Seminar | February 17 | 2-3 p.m. | 277 Cory Hall
Additive manufacturing has shown the promise of freedom of design, enabling parts customization and tailorable properties where superior structural performance can be achieved with a fraction of the weight density compared to bulk materials. However, it is difficult, currently, to combine different materials (structural, dielectric, conducting and ferroelectrics) to create a complex device with multiple functionalities that responds to multiple stimuli. Unlike biological systems where functions, including sensing, actuation, and control, are closely integrated, few materials have comparable system complexity.
In this talk, I will present a suite of new multi-material additive manufacturing processes and design methodologies to create materials with tailorable structural and functional behaviors. The structural materials consist of a network of micro-unit cells which collectively influence new mechanical behaviors (from high-strength, lightweight to toughening) not seen in their native counterparts. When combined with an electronic and functional phase, these materials turn themselves into a robotic material and are capable of motions with multiple degrees of freedom and amplification of strain in a prescribed direction in response to an electric field (and vice versa), and thus, programmed motions with self-sensing and feedback control.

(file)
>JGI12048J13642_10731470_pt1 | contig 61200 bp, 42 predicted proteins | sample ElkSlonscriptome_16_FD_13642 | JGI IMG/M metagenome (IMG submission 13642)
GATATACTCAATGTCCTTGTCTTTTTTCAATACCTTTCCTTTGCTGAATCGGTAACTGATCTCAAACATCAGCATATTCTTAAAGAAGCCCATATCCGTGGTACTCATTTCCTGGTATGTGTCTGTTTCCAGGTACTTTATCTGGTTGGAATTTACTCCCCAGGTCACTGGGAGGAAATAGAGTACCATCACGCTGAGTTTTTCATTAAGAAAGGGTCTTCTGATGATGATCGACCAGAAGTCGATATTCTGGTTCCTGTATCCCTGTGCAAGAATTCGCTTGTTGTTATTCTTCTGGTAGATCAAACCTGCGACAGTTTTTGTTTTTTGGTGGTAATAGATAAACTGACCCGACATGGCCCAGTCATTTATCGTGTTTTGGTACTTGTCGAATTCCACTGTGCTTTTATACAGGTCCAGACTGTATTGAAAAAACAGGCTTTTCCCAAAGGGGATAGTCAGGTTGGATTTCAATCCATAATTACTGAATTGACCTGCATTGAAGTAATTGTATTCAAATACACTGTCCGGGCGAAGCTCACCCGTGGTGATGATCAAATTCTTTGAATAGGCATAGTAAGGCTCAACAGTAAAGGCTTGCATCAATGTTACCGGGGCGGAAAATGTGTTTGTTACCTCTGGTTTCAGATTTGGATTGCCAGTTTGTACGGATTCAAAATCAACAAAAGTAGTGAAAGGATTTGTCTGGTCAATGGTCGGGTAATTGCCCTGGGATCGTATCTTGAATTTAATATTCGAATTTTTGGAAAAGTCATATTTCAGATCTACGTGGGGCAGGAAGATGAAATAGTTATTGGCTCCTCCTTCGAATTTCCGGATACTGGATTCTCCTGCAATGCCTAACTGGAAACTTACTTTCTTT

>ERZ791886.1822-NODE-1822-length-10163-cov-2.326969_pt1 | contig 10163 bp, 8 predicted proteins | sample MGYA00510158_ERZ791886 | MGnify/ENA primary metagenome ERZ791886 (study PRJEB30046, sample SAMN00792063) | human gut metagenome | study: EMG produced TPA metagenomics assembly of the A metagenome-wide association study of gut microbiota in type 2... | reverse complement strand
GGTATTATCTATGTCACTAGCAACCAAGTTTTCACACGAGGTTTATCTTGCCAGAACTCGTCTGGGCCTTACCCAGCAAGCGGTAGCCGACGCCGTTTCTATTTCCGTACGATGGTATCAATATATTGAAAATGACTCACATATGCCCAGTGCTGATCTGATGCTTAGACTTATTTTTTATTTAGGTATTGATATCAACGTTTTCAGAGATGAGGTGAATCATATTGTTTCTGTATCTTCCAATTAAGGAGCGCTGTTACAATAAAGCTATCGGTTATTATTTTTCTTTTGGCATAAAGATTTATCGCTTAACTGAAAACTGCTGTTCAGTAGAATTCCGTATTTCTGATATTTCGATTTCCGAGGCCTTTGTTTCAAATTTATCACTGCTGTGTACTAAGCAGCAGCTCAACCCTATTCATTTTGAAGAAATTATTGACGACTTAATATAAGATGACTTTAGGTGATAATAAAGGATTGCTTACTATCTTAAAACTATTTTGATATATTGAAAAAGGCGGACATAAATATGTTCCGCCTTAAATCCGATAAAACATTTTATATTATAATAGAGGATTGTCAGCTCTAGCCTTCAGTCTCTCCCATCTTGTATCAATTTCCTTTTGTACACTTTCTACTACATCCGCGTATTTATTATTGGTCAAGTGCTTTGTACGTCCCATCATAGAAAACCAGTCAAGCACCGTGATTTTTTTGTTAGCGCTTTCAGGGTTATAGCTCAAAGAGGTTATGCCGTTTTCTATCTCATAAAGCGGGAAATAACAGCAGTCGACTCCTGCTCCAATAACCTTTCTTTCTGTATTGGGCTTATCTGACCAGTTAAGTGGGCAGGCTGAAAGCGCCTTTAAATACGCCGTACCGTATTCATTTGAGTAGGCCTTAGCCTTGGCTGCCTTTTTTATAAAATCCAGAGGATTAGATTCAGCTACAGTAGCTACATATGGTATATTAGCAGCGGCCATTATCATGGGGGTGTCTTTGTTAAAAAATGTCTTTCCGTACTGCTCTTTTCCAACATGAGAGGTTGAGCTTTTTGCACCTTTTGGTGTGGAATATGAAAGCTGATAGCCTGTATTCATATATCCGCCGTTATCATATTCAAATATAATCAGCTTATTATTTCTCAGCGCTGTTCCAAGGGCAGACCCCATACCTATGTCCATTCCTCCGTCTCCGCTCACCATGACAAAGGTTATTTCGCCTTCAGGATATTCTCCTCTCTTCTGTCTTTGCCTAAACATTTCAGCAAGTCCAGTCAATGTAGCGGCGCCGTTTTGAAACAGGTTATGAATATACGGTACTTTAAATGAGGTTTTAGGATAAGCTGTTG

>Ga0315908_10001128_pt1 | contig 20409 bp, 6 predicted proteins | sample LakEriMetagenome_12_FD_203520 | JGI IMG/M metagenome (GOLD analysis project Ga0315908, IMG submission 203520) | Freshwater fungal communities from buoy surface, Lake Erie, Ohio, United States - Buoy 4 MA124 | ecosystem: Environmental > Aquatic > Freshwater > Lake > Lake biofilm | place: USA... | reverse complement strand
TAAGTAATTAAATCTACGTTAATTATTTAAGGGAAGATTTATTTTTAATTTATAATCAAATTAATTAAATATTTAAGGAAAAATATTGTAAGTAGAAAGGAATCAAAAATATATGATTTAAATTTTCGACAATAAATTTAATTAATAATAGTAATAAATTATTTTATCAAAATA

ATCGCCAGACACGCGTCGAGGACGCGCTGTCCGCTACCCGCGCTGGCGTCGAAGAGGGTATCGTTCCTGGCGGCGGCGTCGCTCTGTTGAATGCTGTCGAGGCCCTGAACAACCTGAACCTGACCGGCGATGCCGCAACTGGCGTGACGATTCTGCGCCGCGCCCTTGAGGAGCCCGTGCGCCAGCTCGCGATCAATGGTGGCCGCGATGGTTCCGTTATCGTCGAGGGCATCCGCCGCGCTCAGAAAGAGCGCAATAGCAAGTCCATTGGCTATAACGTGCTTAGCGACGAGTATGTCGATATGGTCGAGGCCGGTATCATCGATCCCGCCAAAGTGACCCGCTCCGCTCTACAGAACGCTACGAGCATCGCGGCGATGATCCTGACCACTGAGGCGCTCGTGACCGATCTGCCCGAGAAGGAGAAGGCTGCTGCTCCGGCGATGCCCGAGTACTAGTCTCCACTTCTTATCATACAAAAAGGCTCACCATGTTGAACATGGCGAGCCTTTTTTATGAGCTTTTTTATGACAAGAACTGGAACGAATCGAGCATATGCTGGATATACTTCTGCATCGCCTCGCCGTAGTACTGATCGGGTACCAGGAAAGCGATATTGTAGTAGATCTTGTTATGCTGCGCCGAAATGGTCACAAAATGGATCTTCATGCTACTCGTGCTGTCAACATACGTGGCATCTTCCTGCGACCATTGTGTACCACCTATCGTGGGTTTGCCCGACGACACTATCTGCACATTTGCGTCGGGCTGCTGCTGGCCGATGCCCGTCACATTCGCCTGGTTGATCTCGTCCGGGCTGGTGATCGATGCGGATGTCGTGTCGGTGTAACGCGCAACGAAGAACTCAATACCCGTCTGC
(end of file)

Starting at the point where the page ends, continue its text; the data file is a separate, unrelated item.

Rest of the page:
I will present the manufacturing and synthesis of these materials, as well as their mechanics and design methods underpinning their novel behaviors.
Xiaoyu Rayne Zheng did his PhD in ME at Boston Univ. After LLNL and UCLA he joined UCB just this year. Early career awards include the CAREER, the DARPA, ONR, Air Force, and 3M. He's been on the cover of Science and Nature Materials.
Avi Rosenzweig, firstname.lastname@example.org, 510-643-6681